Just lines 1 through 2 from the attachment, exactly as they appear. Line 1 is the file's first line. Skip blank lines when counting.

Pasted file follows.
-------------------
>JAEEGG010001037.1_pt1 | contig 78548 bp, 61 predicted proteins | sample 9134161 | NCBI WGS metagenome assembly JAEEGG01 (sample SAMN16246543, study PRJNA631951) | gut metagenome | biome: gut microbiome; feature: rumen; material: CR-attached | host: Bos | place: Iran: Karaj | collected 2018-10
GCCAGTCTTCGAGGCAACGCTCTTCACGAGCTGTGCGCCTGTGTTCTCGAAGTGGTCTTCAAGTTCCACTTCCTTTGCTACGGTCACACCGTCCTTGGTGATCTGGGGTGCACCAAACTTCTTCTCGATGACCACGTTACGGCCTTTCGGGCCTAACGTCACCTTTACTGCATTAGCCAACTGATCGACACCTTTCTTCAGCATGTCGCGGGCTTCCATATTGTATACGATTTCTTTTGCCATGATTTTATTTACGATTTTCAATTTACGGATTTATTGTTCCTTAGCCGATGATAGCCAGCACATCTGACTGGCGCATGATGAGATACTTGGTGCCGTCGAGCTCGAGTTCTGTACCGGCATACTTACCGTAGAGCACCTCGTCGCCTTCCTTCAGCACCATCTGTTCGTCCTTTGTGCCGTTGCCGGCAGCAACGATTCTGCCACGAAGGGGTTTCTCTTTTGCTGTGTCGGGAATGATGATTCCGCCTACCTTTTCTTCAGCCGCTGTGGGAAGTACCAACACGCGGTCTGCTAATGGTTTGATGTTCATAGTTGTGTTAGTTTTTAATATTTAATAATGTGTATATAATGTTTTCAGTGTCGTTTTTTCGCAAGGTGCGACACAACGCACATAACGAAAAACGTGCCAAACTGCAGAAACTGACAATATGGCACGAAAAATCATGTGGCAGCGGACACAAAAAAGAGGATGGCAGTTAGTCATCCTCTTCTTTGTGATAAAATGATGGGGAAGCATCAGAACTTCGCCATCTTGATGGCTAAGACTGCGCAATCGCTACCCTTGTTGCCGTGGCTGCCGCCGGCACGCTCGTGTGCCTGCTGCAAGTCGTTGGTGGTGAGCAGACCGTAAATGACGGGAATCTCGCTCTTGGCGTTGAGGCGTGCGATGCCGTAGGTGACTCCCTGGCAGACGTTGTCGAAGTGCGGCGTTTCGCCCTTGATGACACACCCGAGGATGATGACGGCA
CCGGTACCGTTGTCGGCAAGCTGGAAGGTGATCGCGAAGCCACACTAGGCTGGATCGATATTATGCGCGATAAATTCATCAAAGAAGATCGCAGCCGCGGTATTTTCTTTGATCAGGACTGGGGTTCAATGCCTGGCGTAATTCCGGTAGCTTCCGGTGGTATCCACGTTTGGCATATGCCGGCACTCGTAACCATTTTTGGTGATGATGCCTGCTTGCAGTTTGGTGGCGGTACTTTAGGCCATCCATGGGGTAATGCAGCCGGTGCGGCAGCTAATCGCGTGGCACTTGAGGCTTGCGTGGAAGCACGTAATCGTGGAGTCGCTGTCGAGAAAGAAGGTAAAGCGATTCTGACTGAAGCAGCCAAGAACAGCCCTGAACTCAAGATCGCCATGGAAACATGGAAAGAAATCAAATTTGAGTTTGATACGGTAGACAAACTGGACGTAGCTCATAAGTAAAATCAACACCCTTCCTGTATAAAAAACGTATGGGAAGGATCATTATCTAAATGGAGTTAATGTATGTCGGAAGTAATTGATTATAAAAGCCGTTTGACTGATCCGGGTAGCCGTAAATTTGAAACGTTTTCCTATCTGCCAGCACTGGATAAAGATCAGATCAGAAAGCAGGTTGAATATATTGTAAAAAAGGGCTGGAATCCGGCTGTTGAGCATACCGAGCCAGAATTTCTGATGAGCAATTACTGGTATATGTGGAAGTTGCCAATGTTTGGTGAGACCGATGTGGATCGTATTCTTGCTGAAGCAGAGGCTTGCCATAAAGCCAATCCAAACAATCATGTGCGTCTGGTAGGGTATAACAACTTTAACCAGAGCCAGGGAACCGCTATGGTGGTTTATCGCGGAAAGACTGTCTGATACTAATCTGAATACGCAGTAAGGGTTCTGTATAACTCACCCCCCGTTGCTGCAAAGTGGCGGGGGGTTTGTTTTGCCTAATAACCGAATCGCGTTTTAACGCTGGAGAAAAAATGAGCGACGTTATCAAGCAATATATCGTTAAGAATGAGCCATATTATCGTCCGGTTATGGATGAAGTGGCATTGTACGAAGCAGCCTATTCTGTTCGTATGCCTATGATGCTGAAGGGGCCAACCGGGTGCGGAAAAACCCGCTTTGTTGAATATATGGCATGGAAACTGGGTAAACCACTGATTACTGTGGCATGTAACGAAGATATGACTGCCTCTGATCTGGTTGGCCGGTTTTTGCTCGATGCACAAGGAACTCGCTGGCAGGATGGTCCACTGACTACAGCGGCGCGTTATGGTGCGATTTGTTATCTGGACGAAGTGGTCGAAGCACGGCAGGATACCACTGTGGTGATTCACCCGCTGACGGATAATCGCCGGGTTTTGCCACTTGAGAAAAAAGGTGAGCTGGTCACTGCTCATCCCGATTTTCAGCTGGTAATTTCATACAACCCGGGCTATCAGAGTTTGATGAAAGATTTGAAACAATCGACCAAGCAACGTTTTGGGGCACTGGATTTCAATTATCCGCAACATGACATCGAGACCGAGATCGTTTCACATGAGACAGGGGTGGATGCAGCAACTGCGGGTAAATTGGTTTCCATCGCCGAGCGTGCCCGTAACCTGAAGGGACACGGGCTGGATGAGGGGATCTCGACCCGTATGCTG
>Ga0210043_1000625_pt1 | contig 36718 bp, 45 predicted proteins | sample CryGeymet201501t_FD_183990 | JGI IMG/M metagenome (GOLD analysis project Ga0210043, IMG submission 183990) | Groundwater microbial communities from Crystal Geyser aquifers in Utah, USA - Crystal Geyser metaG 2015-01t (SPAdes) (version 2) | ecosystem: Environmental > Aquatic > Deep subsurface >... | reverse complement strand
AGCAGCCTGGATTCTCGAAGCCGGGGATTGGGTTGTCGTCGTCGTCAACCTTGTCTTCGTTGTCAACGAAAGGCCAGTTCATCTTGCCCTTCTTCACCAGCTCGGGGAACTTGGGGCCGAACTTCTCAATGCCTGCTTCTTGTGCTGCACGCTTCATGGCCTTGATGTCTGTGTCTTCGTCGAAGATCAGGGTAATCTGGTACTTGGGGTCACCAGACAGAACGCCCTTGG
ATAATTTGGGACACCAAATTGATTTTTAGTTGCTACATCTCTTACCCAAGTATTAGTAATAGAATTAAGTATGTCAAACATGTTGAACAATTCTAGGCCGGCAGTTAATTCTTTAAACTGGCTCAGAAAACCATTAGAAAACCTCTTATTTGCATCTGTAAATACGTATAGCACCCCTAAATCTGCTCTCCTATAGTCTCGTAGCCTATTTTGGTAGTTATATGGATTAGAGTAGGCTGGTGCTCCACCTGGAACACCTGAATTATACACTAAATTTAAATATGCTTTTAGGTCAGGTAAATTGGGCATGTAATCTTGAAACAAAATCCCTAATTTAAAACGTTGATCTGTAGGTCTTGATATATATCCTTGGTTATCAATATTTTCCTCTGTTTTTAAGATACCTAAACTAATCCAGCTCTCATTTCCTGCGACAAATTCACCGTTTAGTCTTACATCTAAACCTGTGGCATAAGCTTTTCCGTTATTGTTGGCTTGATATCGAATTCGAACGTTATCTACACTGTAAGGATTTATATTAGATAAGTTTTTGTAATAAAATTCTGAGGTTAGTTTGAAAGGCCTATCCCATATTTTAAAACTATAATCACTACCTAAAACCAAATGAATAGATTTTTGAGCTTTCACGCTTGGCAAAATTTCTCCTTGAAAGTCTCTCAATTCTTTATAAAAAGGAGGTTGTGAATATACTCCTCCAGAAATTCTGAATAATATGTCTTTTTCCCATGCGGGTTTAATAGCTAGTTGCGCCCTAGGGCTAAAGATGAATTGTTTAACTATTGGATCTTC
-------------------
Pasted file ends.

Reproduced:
>JAEEGG010001037.1_pt1 | contig 78548 bp, 61 predicted proteins | sample 9134161 | NCBI WGS metagenome assembly JAEEGG01 (sample SAMN16246543, study PRJNA631951) | gut metagenome | biome: gut microbiome; feature: rumen; material: CR-attached | host: Bos | place: Iran: Karaj | collected 2018-10
GCCAGTCTTCGAGGCAACGCTCTTCACGAGCTGTGCGCCTGTGTTCTCGAAGTGGTCTTCAAGTTCCACTTCCTTTGCTACGGTCACACCGTCCTTGGTGATCTGGGGTGCACCAAACTTCTTCTCGATGACCACGTTACGGCCTTTCGGGCCTAACGTCACCTTTACTGCATTAGCCAACTGATCGACACCTTTCTTCAGCATGTCGCGGGCTTCCATATTGTATACGATTTCTTTTGCCATGATTTTATTTACGATTTTCAATTTACGGATTTATTGTTCCTTAGCCGATGATAGCCAGCACATCTGACTGGCGCATGATGAGATACTTGGTGCCGTCGAGCTCGAGTTCTGTACCGGCATACTTACCGTAGAGCACCTCGTCGCCTTCCTTCAGCACCATCTGTTCGTCCTTTGTGCCGTTGCCGGCAGCAACGATTCTGCCACGAAGGGGTTTCTCTTTTGCTGTGTCGGGAATGATGATTCCGCCTACCTTTTCTTCAGCCGCTGTGGGAAGTACCAACACGCGGTCTGCTAATGGTTTGATGTTCATAGTTGTGTTAGTTTTTAATATTTAATAATGTGTATATAATGTTTTCAGTGTCGTTTTTTCGCAAGGTGCGACACAACGCACATAACGAAAAACGTGCCAAACTGCAGAAACTGACAATATGGCACGAAAAATCATGTGGCAGCGGACACAAAAAAGAGGATGGCAGTTAGTCATCCTCTTCTTTGTGATAAAATGATGGGGAAGCATCAGAACTTCGCCATCTTGATGGCTAAGACTGCGCAATCGCTACCCTTGTTGCCGTGGCTGCCGCCGGCACGCTCGTGTGCCTGCTGCAAGTCGTTGGTGGTGAGCAGACCGTAAATGACGGGAATCTCGCTCTTGGCGTTGAGGCGTGCGATGCCGTAGGTGACTCCCTGGCAGACGTTGTCGAAGTGCGGCGTTTCGCCCTTGATGACACACCCGAGGATGATGACGGCA